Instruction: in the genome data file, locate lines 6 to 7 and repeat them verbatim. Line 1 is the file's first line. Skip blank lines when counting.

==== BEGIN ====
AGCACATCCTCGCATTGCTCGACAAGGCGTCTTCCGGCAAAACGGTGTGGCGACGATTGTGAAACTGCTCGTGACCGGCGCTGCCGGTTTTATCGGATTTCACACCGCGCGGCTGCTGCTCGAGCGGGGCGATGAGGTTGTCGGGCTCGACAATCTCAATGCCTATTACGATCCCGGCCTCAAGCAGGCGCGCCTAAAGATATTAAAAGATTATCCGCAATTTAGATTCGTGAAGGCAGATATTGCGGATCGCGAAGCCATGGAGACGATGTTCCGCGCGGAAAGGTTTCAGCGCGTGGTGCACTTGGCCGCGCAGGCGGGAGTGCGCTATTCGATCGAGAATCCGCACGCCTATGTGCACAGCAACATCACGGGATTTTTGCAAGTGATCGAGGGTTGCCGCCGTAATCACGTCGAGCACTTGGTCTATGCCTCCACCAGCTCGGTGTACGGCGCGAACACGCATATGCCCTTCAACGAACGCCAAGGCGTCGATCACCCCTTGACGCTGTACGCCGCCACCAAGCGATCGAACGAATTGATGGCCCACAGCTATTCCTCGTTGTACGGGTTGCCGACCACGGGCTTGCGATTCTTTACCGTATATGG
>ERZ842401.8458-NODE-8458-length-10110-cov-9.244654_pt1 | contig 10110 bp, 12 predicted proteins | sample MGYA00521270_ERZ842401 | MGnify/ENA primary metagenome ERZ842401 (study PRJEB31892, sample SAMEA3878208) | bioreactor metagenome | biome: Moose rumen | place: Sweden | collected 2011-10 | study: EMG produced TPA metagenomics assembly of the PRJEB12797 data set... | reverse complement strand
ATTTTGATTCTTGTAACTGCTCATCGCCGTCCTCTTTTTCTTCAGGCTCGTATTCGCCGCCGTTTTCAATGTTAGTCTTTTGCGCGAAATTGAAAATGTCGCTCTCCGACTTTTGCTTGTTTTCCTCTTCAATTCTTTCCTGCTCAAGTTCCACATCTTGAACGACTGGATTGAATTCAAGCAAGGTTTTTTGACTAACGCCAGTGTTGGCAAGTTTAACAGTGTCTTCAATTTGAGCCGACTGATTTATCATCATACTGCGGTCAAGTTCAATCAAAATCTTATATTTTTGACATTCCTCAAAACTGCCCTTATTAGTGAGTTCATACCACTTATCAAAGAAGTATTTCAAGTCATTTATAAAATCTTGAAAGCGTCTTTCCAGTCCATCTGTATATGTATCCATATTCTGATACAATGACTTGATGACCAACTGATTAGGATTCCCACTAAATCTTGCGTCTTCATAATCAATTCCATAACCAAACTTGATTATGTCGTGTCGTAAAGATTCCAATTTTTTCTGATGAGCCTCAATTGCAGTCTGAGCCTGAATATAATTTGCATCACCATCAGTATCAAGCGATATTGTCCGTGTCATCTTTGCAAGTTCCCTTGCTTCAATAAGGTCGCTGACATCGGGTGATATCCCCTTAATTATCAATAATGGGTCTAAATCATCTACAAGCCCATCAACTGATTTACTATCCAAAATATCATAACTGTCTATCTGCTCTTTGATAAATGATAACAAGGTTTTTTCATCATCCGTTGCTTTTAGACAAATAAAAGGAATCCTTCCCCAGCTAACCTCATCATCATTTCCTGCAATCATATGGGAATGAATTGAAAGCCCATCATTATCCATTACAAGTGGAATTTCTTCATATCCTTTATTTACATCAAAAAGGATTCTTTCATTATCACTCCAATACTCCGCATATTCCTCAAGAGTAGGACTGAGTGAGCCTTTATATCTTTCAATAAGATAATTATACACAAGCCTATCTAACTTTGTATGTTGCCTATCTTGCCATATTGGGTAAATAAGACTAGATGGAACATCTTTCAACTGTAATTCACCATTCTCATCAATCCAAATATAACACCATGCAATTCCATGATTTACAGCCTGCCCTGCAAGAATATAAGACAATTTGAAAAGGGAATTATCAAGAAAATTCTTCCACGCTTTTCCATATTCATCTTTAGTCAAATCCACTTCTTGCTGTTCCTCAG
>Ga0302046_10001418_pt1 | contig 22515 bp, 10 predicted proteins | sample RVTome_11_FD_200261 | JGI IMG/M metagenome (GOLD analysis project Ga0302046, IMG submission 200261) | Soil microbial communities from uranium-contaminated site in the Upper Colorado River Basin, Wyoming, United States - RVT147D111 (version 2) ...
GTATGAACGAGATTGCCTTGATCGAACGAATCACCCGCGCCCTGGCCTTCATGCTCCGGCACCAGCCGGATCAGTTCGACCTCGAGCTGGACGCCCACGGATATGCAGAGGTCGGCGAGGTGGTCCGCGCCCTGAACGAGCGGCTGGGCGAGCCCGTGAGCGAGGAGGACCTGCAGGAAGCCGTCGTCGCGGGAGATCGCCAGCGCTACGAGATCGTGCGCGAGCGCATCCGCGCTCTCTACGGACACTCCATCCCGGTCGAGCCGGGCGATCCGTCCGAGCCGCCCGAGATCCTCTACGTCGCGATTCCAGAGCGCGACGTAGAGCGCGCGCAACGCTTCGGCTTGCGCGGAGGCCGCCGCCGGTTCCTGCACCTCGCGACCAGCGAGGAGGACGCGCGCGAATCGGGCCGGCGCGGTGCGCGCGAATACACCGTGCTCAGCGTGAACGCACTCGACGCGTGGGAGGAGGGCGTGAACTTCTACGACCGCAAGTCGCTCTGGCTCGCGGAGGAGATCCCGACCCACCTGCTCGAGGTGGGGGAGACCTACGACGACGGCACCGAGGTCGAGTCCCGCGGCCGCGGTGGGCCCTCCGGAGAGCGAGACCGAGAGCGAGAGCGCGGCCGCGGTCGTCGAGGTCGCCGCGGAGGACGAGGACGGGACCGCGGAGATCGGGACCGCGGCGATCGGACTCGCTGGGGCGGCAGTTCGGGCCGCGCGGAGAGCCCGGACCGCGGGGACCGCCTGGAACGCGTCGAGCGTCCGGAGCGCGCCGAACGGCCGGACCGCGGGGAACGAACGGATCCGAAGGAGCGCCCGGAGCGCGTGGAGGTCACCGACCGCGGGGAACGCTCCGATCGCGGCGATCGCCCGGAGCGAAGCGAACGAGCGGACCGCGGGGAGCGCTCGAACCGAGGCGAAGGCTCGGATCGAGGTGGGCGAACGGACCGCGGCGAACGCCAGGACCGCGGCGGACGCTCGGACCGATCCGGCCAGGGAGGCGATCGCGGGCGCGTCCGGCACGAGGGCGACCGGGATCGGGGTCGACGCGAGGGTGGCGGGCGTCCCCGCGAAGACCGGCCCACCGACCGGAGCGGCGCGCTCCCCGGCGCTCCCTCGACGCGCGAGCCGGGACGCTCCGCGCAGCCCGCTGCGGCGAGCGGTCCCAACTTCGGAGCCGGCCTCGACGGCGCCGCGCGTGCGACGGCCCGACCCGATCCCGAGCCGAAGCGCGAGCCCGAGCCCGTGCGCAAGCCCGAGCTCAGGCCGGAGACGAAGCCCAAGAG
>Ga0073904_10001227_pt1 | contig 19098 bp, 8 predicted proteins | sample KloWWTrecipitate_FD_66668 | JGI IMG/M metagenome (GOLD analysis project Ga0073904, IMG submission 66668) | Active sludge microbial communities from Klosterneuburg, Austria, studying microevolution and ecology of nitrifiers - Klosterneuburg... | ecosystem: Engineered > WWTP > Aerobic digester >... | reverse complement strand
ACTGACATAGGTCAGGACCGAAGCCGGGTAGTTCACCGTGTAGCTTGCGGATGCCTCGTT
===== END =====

>Ga0073904_10001227_pt1 | contig 19098 bp, 8 predicted proteins | sample KloWWTrecipitate_FD_66668 | JGI IMG/M metagenome (GOLD analysis project Ga0073904, IMG submission 66668) | Active sludge microbial communities from Klosterneuburg, Austria, studying microevolution and ecology of nitrifiers - Klosterneuburg... | ecosystem: Engineered > WWTP > Aerobic digester >... | reverse complement strand
ACTGACATAGGTCAGGACCGAAGCCGGGTAGTTCACCGTGTAGCTTGCGGATGCCTCGTT